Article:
Attached is a paper outlining ideas for averaging autonomous dynamics, based on a dynamical systems point of view.
People interested in computational multiscale modeling, especially of the sequential kind, as well as nonequilibrium statistical mechanics may find these ideas useful.
Does the word "randomness" have antonym? If yes, what is it? Why? What view of randomness does that imply?
The notion of randomness is, of course, basic to both statistical mechanics (or kinetic theory) and quantum mechanics. But these are not the only fields where it is relevant. The notion also appears virtually in any field where probabilities are used. For example, we speak of random loads and vibrations (in structures and machine design), random noise (say, in acoustics), etc. But what does the term "randomness" really mean? Any idea? What would you say? Here, I am here looking for brain storming, so half-baked ideas, side comments, etc. etc. are welcome.
We demonstrate, by theoretical analysis and molecular dynamics simulation, a mechanism for fabricating nanotubes by self-bending of nanofilms under intrinsic surface stress imbalance due to surface reconstruction. A freestanding Si nanofilm may spontaneously bend itself into a nanotube without external stress load, and a bilayer SiGe nanofilm may bend into a nanotube with Ge as the inner layer, opposite of the normal bending configuration defined by misfit strain. Such rolled-up nanotubes can accommodate a high level of strain, even beyond the magnitude of lattice mismatch, greatly modifying the tube electronic and optoelectronic properties.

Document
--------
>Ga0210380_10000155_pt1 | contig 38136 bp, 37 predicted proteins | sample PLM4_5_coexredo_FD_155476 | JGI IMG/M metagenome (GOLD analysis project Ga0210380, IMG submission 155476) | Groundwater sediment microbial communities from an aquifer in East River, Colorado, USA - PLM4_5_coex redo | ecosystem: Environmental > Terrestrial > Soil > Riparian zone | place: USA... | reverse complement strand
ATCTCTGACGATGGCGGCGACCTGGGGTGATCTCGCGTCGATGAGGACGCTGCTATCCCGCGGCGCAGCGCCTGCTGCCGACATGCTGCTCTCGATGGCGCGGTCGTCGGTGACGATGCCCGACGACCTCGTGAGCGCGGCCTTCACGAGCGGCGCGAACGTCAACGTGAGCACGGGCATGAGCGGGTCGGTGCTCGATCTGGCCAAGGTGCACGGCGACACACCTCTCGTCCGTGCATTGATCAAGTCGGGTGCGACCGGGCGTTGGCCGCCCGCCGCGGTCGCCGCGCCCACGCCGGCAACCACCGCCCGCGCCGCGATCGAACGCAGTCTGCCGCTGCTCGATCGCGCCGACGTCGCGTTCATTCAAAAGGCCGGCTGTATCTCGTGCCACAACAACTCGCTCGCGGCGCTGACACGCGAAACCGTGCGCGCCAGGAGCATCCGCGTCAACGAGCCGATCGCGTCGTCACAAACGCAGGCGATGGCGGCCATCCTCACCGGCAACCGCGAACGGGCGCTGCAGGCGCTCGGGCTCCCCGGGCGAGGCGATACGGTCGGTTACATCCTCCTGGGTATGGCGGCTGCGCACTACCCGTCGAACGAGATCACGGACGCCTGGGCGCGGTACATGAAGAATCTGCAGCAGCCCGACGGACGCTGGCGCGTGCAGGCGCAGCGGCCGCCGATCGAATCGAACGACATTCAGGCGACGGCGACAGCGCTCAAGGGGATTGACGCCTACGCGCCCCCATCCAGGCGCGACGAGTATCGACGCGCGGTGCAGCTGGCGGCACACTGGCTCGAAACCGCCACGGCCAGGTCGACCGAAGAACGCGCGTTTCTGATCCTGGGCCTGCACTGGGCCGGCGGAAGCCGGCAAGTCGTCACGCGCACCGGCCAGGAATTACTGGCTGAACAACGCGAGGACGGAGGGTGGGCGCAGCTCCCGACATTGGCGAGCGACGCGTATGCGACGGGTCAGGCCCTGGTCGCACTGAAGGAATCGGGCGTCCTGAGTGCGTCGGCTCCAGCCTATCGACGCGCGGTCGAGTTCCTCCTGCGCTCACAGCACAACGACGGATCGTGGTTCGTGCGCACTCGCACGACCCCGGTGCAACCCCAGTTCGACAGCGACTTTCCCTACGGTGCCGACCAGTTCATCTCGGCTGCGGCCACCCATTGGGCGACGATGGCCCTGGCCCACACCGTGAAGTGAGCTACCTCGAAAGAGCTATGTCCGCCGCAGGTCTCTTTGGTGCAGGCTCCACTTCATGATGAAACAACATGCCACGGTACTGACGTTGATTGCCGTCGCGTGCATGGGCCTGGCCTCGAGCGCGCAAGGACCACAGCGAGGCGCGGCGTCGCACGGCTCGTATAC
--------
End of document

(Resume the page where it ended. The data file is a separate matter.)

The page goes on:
In the attached paper, we have used Variational Analysis techniques (in particular, the theory of epi-convergence) to prove the continuity of maximum-entropy basis functions. In general, for non-smooth functionals, moving objectives and/or constraints, the tools of Newton-Leibniz calculus (gradient, point-convergence) prove to be insufficient; notions of set-valued mappings, set-convergence, etc., are required. Epi-convergence bears close affinity to Gamma- or Mosco-convergence (widely used in the mathematical treatment of martensitic phase transformations). The introductory material on convex analysis and epi-convergence had to be omitted in the revised version; hence the material is by no means self-contained. Here are a few more pointers that would prove to be helpful. Our main point of reference is Variational Analysis by RTR and RJBW; the Princeton Classic Convex Analysis by RTR provides the important tools in convex analysis. For convex optimization, the text Convex Optimization by SB and LV (available online) is excellent. The lecture slides provide a very nice (and gentle) introduction to some of the important concepts in convex analysis. The epigraphical landscape is very rich, and many of the applications would resonate with mechanicians.